Spatial assimilation theory predicts that racial and ethnic residential segregation results at least in part from socioeconomic differences across groups. In contrast, the place stratification perspective emphasizes the role of prejudice and discrimination in shaping residential patterns. This article evaluates these perspectives by examining the role of race and class in explaining the residential segregation of African Americans, Hispanics, and Asians from non-Hispanic whites in all U.S. metropolitan areas over the 1990 to 2000 period. Using the dissimilarity index and various indicators of socioeconomic status (SES), we find that in both 1990 and 2000 high-SES racial and ethnic groups were significantly less segregated from non-Hispanic whites than corresponding low-SES groups, especially among Hispanics and Asians - much as the spatial assimilation model would predict. Consistent with the place stratification model, African Americans of all SES levels continued to be more segregated from whites than were Hispanics and Asians, and this changed little between 1990 and 2000. However, the importance of SES in explaining the segregation of African Americans from whites increased over the period, while not for Hispanics and Asian Americans, providing support for a modest increase in the applicability of the spatial assimilation model for African Americans in the 1990s.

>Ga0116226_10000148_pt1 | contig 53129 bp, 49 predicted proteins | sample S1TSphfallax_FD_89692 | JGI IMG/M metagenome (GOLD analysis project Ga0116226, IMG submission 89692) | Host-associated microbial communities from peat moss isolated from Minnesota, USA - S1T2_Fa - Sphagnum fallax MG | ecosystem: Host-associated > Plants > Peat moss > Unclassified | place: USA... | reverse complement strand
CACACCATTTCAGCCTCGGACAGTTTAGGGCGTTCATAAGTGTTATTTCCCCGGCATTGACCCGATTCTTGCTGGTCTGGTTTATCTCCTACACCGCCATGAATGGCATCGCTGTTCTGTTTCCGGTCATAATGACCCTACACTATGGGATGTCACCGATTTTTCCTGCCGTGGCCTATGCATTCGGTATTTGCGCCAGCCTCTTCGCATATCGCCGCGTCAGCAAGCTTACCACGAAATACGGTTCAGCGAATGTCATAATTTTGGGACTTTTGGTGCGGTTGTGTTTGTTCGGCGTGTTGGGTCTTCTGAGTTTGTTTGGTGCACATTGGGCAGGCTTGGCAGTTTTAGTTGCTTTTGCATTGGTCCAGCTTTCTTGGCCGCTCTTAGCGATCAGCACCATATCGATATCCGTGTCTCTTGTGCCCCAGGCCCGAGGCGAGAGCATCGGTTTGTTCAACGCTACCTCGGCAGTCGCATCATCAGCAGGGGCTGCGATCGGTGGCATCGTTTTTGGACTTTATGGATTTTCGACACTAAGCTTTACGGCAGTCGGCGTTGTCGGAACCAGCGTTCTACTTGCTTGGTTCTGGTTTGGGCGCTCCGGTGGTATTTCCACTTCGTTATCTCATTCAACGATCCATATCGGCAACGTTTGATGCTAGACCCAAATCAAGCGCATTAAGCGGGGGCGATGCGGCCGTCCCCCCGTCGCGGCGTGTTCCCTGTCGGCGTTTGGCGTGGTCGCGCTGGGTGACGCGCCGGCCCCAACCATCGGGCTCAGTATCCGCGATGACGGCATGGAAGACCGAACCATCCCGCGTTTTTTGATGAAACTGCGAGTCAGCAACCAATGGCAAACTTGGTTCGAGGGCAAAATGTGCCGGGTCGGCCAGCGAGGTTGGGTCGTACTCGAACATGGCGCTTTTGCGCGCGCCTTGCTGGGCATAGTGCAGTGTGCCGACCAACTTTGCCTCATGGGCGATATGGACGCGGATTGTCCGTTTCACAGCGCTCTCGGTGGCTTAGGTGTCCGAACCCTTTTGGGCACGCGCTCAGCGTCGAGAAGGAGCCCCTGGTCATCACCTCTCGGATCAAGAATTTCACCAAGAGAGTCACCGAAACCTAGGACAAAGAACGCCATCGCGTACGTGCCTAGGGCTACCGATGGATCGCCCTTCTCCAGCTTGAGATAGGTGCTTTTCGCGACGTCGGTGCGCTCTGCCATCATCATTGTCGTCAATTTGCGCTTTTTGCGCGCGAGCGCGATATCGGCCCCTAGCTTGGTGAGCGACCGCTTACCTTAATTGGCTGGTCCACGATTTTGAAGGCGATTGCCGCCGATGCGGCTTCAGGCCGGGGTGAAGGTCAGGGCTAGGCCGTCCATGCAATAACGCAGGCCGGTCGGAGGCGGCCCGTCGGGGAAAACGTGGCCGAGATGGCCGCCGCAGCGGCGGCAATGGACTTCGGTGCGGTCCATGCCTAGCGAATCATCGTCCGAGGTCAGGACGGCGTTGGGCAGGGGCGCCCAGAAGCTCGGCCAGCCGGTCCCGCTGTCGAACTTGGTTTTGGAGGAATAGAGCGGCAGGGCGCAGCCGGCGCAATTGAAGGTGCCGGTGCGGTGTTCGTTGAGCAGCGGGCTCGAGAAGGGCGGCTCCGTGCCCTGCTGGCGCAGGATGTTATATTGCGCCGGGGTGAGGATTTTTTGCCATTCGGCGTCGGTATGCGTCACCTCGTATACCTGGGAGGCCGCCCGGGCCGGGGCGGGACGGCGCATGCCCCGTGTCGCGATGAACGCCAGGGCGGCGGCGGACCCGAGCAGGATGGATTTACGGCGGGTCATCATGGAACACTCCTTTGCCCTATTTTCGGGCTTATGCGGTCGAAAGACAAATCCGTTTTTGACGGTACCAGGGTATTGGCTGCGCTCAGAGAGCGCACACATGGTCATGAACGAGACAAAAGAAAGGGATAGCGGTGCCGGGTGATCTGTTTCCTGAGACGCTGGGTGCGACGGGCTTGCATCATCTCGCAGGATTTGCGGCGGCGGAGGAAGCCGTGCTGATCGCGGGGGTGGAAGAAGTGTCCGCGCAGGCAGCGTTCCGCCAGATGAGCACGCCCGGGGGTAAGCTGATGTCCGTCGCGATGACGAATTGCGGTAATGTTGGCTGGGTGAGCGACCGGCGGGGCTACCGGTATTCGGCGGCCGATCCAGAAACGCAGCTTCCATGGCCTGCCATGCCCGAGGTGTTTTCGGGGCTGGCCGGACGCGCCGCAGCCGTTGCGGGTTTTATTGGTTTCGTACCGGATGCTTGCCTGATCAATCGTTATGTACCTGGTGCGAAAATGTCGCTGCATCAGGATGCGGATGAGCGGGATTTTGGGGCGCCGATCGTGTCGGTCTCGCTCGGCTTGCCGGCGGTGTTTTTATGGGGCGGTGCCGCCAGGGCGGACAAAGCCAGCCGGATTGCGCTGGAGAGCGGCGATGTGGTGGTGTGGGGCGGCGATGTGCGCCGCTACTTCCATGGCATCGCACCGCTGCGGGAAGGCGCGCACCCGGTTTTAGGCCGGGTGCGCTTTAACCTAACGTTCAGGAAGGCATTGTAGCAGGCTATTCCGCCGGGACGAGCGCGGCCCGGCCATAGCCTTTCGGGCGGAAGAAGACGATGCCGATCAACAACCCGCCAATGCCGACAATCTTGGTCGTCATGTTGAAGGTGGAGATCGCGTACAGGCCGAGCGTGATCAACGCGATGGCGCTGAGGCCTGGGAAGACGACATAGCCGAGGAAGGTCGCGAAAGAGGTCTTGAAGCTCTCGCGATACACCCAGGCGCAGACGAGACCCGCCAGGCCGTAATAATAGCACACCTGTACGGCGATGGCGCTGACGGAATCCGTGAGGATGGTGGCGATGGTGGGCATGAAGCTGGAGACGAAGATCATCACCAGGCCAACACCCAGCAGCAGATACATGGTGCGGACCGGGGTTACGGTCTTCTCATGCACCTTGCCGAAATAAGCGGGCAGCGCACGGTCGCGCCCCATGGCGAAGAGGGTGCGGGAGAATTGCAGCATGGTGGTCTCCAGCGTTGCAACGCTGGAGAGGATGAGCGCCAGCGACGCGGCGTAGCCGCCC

All Science Journal Classification (ASJC) codes
- Sociology and Political Science